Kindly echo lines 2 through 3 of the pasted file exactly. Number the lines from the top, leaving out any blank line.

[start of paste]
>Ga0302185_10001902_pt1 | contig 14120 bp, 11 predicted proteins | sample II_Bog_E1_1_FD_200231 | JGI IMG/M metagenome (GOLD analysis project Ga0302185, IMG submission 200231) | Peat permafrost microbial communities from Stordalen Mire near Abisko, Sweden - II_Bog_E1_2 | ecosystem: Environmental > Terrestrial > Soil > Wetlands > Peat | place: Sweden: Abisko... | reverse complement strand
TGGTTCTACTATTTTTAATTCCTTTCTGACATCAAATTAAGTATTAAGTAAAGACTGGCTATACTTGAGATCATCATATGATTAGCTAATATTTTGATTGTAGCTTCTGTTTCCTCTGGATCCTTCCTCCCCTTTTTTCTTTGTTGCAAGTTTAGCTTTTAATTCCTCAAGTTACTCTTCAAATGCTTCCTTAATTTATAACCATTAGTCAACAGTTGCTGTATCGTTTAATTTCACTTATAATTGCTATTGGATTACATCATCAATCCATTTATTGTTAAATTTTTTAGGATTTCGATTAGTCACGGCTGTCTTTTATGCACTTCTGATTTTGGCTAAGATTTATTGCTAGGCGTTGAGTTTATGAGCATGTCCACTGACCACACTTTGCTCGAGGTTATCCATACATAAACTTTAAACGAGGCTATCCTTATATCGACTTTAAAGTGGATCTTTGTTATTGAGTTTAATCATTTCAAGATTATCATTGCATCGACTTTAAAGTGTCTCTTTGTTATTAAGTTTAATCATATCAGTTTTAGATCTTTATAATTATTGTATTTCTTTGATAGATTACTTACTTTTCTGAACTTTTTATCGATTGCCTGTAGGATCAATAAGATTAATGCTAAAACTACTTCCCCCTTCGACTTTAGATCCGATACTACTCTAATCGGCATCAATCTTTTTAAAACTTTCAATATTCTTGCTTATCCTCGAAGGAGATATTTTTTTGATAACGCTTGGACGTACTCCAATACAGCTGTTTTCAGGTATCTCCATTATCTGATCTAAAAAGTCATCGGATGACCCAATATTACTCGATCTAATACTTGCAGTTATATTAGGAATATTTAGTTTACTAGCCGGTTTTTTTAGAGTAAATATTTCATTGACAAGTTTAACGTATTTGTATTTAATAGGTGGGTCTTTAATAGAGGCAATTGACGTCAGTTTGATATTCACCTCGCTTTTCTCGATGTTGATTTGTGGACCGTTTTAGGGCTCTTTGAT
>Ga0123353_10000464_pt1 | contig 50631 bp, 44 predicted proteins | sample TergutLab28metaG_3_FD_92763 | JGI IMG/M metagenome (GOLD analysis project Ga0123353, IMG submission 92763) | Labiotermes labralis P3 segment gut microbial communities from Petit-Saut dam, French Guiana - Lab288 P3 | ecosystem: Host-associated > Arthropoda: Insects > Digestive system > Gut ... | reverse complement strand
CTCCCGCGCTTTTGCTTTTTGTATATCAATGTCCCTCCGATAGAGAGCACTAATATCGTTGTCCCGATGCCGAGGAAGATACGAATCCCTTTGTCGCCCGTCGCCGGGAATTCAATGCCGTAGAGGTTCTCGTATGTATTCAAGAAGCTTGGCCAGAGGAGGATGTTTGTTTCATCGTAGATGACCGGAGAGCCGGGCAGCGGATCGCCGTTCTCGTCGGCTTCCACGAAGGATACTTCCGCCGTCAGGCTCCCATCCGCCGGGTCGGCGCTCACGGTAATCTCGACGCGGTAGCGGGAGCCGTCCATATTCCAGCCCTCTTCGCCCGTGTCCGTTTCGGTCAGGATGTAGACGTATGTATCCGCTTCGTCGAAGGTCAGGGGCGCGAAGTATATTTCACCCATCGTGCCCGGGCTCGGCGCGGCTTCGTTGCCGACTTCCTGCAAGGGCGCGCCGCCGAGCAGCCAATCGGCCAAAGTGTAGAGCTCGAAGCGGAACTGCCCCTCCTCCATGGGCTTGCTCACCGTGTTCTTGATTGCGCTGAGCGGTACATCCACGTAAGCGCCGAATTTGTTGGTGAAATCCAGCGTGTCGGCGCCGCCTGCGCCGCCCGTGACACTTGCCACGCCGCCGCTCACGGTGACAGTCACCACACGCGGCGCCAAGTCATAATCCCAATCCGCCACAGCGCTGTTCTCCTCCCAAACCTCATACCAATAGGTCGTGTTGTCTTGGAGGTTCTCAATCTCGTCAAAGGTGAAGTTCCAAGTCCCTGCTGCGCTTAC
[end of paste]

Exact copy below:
TGGTTCTACTATTTTTAATTCCTTTCTGACATCAAATTAAGTATTAAGTAAAGACTGGCTATACTTGAGATCATCATATGATTAGCTAATATTTTGATTGTAGCTTCTGTTTCCTCTGGATCCTTCCTCCCCTTTTTTCTTTGTTGCAAGTTTAGCTTTTAATTCCTCAAGTTACTCTTCAAATGCTTCCTTAATTTATAACCATTAGTCAACAGTTGCTGTATCGTTTAATTTCACTTATAATTGCTATTGGATTACATCATCAATCCATTTATTGTTAAATTTTTTAGGATTTCGATTAGTCACGGCTGTCTTTTATGCACTTCTGATTTTGGCTAAGATTTATTGCTAGGCGTTGAGTTTATGAGCATGTCCACTGACCACACTTTGCTCGAGGTTATCCATACATAAACTTTAAACGAGGCTATCCTTATATCGACTTTAAAGTGGATCTTTGTTATTGAGTTTAATCATTTCAAGATTATCATTGCATCGACTTTAAAGTGTCTCTTTGTTATTAAGTTTAATCATATCAGTTTTAGATCTTTATAATTATTGTATTTCTTTGATAGATTACTTACTTTTCTGAACTTTTTATCGATTGCCTGTAGGATCAATAAGATTAATGCTAAAACTACTTCCCCCTTCGACTTTAGATCCGATACTACTCTAATCGGCATCAATCTTTTTAAAACTTTCAATATTCTTGCTTATCCTCGAAGGAGATATTTTTTTGATAACGCTTGGACGTACTCCAATACAGCTGTTTTCAGGTATCTCCATTATCTGATCTAAAAAGTCATCGGATGACCCAATATTACTCGATCTAATACTTGCAGTTATATTAGGAATATTTAGTTTACTAGCCGGTTTTTTTAGAGTAAATATTTCATTGACAAGTTTAACGTATTTGTATTTAATAGGTGGGTCTTTAATAGAGGCAATTGACGTCAGTTTGATATTCACCTCGCTTTTCTCGATGTTGATTTGTGGACCGTTTTAGGGCTCTTTGAT
>Ga0123353_10000464_pt1 | contig 50631 bp, 44 predicted proteins | sample TergutLab28metaG_3_FD_92763 | JGI IMG/M metagenome (GOLD analysis project Ga0123353, IMG submission 92763) | Labiotermes labralis P3 segment gut microbial communities from Petit-Saut dam, French Guiana - Lab288 P3 | ecosystem: Host-associated > Arthropoda: Insects > Digestive system > Gut ... | reverse complement strand